• Develop services the museum may want to continue post-pandemic (e.g., online courses, virtual recreations of exhibits, an online store).

How does a given solution connect to the museum’s business plan? For example, will it:

  • Demonstrate the museum’s value to potential funders (government entities; philanthropic foundations).
  • Inspire members to maintain their membership.
  • Create connections that can be mined during fundraising (e.g., #GivingTuesday on Twitter; crowdfunding projects; participation in virtual fundraising events).
  • Build income streams through advertising, fees, or opportunities to donate.

This last point is particularly critical. With revenue from attendance, events, and onsite sales on pause, many are asking whether museums can monetize digital income to fill the gap. The short answer is yes, but it isn’t easy. While there is robust demand for digital content, there is also ample competition, and users expect high-quality, engaging products to make it worth the cost. Advertising revenue is tied to reach, which takes time and strategy to build.

Lastly, what are the solution’s vulnerabilities?

  • Does it depend on a free commercial platform outside your control? (Communications strategies and ad income build around Facebook, YouTube, etc., for example, are at the mercy of policy changes or continued functionality of the platform.)
  • Will the museum be able to afford to pay for fixes, improvements, upgrades, especially if the solution was initially affordable due to grant funding, or donated expertise?

Managing Attendance

States and cities typically established regulations for staged reopening that included attendance limitations for indoor venues. For museums, attendance in initially stages has typically been capped at twenty-five to fifty percent capacity. Even in states and cities with no regulatory limits, many museums choose to enforce voluntary limitations, particularly if their indoor spaces are small, or configured in such a way that is was not possible to impose one-way flow of visitors through the galleries. Colleen Dilenschneider, of IMPACTS Research, found that by July of 2020, twenty-six percent of the public identified limited attendance as a factor that would make them feel safe and comfortable visiting museums again, while “avoiding long lines” clocked in at twenty-four percent.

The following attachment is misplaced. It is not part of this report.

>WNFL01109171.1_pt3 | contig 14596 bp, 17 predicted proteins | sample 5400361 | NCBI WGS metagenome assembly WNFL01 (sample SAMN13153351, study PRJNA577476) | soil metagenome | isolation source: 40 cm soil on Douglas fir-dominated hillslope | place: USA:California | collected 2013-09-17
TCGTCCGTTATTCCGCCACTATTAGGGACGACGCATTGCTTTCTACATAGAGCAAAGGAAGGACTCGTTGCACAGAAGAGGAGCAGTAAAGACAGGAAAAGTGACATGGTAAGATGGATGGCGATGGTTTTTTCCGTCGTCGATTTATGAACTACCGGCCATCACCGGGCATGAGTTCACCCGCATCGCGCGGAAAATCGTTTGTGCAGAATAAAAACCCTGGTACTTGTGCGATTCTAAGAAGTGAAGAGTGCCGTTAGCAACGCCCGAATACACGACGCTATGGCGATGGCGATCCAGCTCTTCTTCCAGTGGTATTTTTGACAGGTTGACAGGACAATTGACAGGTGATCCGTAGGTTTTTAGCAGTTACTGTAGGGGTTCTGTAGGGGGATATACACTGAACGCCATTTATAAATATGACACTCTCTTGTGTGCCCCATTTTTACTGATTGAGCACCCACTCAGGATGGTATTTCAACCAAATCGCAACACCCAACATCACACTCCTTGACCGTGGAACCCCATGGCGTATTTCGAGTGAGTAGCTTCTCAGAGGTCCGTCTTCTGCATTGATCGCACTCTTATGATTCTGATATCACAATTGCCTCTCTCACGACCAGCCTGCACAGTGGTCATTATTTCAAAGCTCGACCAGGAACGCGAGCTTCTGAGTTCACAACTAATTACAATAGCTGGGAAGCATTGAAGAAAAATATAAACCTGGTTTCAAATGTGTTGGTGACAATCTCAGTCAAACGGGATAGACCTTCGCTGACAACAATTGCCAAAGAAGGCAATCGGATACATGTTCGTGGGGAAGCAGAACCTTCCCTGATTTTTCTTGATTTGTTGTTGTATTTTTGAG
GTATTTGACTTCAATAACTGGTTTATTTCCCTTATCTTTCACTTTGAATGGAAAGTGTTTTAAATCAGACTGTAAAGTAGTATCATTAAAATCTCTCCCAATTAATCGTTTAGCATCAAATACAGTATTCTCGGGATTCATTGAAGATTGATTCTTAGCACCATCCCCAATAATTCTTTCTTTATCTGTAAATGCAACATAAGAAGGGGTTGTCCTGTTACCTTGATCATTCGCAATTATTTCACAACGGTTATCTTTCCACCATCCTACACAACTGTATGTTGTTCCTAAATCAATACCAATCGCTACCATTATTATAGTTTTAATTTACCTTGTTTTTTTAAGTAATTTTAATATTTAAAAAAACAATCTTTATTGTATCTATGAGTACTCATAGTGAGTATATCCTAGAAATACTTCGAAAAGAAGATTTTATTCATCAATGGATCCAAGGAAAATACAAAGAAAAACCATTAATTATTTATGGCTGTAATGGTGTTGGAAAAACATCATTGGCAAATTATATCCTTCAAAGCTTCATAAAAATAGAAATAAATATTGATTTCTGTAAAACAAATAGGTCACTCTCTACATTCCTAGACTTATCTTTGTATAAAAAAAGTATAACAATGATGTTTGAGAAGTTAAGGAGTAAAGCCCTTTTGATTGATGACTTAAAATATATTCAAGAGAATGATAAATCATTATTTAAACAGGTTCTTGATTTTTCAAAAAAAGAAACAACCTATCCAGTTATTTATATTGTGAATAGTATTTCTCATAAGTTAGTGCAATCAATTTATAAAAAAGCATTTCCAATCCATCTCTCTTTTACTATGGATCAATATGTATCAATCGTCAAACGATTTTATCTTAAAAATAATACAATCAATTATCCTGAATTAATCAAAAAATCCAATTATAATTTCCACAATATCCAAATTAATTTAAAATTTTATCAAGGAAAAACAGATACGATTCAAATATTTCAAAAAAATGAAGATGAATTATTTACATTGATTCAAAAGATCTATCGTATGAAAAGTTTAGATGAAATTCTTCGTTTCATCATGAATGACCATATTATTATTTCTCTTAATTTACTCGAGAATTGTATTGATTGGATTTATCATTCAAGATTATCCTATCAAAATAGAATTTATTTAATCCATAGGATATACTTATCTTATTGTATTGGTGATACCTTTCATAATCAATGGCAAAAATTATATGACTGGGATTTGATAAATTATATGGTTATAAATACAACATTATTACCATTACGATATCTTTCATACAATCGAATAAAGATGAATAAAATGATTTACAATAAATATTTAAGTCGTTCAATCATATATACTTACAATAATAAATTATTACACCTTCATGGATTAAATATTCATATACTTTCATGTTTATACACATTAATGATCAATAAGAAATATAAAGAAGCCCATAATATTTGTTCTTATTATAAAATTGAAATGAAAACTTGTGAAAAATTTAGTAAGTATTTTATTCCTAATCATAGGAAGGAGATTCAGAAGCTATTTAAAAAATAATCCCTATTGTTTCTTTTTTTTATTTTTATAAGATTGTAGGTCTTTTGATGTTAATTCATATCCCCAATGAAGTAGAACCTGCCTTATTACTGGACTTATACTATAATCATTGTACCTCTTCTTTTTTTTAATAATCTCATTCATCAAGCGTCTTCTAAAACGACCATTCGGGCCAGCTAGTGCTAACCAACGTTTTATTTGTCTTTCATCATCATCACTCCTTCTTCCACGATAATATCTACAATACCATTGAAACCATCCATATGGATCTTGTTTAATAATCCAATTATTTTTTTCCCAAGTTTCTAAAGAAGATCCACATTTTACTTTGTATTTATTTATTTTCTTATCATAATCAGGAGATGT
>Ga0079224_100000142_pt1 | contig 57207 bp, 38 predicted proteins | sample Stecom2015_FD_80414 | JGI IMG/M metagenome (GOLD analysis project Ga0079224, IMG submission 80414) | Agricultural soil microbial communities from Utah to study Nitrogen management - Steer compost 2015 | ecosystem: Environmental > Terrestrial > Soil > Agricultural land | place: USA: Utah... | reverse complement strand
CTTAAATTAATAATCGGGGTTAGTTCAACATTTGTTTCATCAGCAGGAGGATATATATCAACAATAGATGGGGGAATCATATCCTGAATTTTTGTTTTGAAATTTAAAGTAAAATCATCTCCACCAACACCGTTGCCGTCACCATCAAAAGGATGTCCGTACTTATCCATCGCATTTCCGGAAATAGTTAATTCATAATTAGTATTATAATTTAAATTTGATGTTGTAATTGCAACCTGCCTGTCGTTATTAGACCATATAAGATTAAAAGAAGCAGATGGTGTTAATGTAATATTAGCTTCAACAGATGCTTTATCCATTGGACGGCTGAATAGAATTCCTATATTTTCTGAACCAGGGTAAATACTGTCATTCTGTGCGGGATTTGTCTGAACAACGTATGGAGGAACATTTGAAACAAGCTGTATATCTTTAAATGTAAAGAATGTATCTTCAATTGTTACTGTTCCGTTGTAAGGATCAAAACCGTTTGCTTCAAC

Some Digital Solutions

Several kinds of online booking systems enable the museum to offer reservations, free passes or ticketing, tied to timed entry. These include:

  • Third party booking platforms. These companies typically charge a fee for each sale, but some, such as Eventbrite, do not charge users for free “events.”
  • Modules offered as part of existing Customer Relationship Management (CRM) and Point of Sale (POS) systems. This can be an affordable option for museums already using CRM or POS systems, with the additional benefit that information gathered during the ticketing process can be added directly to the museum’s database on performance and customer history.
  • Systems designed to support dynamic pricing. A growing number of museums (notably zoos) have adopted so-called “buy-ahead” pricing which sets advance ticket prices using data on attendance, weather, travel bookings, school schedules and other relevant sources to project demand. This allows the museum to steer visitors towards underused times, maximize the profit from premium times, and ensure that affordable options are available as well.

Considerations for evaluating ROI

  • How will online ticketing affect the process of welcoming people into the museum? Digital tickets can increase safety by helping maintain physical distancing. Moving sales and ticketing online may also reduce the number of staff needed to manage admissions at the door.